Well, Doug Liman presents "The Butcher, the Chef and the Swordsman." I don't know what exactly this "presents" means, but I can tell you this.
"The Butcher, the Chef and the Swordsman" is an action comedy, and with "action sequences" small in number and all choppily edited, this is hardly a martial arts movie. (The trailer is a bit misleading.) The film is light on action and heavy on comedy. That itself is not a bad thing. What is disappointing is the film's one-note narrative that seems going on aimlessly.
As the title suggests, "The Butcher, the Chef and the Swordsman" consists of three stories interconnected with each other. In all three segments - Desire, Vengeance and Greed - appears the same kitchen cleaver that changes hands over years. The narrative device is similar to that of "The Red Violin," but is actually more ambitious. Maybe too ambitious.
The first segment is about a butcher smitten with a courtesan. This is followed by the second segment, "a story within a story" about a young cook. He is appointed by the restaurant's owner to serve dishes for a powerful and merciless Court Execution Officer Liu. In the middle of the narrative another tale begins, "a story within a story within a story," a tale of a greedy swordsman, which explains the origin of the kitchen cleaver.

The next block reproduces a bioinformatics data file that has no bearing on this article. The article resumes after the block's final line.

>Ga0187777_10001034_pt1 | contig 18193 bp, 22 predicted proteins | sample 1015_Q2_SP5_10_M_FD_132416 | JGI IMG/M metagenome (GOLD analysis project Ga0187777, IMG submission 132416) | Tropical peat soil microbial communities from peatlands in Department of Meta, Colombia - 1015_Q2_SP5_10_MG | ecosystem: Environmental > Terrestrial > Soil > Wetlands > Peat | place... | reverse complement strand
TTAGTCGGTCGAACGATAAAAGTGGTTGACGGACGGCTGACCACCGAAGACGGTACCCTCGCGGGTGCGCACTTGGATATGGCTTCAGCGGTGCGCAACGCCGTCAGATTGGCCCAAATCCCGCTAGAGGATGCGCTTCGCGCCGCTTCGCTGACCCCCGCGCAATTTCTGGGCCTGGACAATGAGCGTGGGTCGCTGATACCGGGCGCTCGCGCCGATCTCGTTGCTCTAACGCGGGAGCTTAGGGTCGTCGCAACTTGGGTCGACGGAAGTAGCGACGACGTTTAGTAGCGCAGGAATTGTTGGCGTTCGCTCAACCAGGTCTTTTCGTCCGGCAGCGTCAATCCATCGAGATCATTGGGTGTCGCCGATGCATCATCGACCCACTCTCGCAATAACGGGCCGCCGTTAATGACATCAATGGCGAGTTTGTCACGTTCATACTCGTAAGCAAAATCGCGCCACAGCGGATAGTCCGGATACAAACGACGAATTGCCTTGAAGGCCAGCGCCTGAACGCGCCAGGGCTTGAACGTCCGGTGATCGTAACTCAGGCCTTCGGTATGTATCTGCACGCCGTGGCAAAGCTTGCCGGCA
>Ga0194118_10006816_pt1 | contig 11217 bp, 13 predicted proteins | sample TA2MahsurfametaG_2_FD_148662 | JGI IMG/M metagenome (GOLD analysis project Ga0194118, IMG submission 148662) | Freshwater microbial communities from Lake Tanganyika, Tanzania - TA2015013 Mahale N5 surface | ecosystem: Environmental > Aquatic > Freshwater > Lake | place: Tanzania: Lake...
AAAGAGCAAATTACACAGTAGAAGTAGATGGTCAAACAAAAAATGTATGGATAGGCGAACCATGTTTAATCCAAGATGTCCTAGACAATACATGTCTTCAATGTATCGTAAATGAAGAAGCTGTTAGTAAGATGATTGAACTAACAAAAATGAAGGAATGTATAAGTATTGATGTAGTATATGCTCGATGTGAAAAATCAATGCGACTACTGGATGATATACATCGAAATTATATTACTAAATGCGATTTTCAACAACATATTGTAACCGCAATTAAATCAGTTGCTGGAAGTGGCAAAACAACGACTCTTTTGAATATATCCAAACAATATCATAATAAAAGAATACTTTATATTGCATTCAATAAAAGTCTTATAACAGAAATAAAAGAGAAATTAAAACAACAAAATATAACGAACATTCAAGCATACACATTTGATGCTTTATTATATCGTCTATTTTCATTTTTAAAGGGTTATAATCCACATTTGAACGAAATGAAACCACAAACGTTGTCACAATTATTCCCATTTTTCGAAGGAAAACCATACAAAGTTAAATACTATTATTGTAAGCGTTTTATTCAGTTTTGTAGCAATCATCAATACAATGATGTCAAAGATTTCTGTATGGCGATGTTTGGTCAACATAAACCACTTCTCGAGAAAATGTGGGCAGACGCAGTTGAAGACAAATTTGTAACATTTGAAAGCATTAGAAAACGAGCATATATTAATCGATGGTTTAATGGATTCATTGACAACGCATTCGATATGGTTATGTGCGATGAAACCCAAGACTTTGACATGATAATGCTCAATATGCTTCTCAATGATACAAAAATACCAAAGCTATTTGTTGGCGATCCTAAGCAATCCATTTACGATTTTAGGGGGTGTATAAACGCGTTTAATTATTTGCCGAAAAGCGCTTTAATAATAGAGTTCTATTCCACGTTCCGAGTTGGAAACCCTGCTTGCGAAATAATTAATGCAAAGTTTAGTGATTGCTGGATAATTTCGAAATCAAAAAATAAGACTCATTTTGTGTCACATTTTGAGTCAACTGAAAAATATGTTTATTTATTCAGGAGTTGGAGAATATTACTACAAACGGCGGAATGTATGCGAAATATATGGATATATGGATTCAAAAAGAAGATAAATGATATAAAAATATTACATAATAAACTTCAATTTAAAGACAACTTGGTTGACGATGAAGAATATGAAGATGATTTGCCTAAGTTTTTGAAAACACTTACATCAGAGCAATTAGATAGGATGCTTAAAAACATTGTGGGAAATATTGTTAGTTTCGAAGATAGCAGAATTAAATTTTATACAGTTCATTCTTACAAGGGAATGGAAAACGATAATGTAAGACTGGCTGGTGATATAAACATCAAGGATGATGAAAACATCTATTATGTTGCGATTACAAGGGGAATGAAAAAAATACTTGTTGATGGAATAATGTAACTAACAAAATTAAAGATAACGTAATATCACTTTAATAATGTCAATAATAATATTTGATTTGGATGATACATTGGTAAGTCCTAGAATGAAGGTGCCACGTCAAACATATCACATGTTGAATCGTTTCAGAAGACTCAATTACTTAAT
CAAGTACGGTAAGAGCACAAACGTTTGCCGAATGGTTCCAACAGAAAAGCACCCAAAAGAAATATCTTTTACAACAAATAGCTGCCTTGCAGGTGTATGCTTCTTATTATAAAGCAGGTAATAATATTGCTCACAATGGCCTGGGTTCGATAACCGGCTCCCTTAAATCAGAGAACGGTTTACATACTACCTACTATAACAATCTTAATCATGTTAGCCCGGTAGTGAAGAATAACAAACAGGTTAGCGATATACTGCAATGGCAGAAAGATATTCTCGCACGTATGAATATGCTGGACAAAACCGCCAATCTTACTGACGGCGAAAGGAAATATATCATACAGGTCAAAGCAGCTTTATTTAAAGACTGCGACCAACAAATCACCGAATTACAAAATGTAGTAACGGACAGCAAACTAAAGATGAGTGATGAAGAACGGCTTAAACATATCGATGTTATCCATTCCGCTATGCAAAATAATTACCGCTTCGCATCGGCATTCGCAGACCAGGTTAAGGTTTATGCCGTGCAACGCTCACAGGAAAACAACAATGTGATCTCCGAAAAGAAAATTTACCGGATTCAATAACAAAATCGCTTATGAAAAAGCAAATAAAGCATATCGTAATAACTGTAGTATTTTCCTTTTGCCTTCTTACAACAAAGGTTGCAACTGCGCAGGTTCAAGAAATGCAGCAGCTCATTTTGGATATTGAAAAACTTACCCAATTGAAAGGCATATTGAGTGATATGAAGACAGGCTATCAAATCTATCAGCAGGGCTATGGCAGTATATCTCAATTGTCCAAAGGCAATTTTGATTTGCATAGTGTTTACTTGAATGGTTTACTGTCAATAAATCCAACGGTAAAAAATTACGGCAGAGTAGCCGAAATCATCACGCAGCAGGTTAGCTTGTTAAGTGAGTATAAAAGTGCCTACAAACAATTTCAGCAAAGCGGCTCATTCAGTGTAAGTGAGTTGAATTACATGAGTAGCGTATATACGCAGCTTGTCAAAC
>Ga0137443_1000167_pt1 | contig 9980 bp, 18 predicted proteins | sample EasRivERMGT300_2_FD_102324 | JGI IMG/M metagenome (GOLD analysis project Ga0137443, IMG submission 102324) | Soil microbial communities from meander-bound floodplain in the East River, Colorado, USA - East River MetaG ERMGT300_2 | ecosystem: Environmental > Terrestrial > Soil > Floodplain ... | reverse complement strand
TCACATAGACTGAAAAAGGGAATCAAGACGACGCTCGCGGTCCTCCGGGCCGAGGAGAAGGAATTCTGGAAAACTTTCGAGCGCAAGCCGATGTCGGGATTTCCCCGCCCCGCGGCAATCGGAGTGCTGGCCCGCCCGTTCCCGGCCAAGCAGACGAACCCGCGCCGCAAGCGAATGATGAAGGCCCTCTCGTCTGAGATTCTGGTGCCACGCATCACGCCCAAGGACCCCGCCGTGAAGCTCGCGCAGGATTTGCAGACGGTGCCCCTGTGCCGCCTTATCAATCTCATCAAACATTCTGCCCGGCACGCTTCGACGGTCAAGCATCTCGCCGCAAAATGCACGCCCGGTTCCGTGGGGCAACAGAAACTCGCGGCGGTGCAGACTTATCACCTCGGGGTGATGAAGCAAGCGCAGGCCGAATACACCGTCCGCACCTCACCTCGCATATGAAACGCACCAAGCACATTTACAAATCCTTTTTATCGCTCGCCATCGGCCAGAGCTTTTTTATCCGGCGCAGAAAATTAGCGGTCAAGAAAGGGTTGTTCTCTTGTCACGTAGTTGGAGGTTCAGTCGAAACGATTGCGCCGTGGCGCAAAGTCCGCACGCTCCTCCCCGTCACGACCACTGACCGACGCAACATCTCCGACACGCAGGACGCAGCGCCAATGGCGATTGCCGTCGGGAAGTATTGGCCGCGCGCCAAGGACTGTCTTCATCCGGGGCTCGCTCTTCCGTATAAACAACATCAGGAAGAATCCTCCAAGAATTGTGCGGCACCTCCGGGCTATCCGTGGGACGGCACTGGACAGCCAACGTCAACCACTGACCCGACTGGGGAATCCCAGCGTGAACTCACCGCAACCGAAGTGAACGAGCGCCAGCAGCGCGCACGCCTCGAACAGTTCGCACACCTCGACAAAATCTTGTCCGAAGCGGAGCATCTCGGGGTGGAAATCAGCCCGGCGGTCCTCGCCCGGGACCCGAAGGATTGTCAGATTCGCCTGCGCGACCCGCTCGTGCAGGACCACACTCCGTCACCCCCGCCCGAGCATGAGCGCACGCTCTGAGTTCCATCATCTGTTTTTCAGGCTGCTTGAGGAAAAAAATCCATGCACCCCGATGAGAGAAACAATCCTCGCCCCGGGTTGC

To make this kind of complicated narrative style, you need to be a skilled storyteller like Christopher Nolan, which the director of "The Butcher, the Chef and the Swordsman" is simply not. The director is Wuershan, about whom I know nothing about. Certainly the director has unique visual styles (and the hip-hop part is pretty good), but most ideas like video game-inspired fights look dated or clichéd, and jokes are repetitious.
Blending traditional Chinese martial arts genre with Quentin Tarantino-like playful visual and narrative styles is a very good idea. Perhaps you remember "Sukiyaki Western Django," a Japanese cult film, in which Tarantino and Masanobu And˘, who plays the chef in "The Butcher, the Chef and the Swordsman" appear. Both films have great ideas and visual styles, and both are in need of interesting stories and characters, which classics like "Pulp Fiction" have.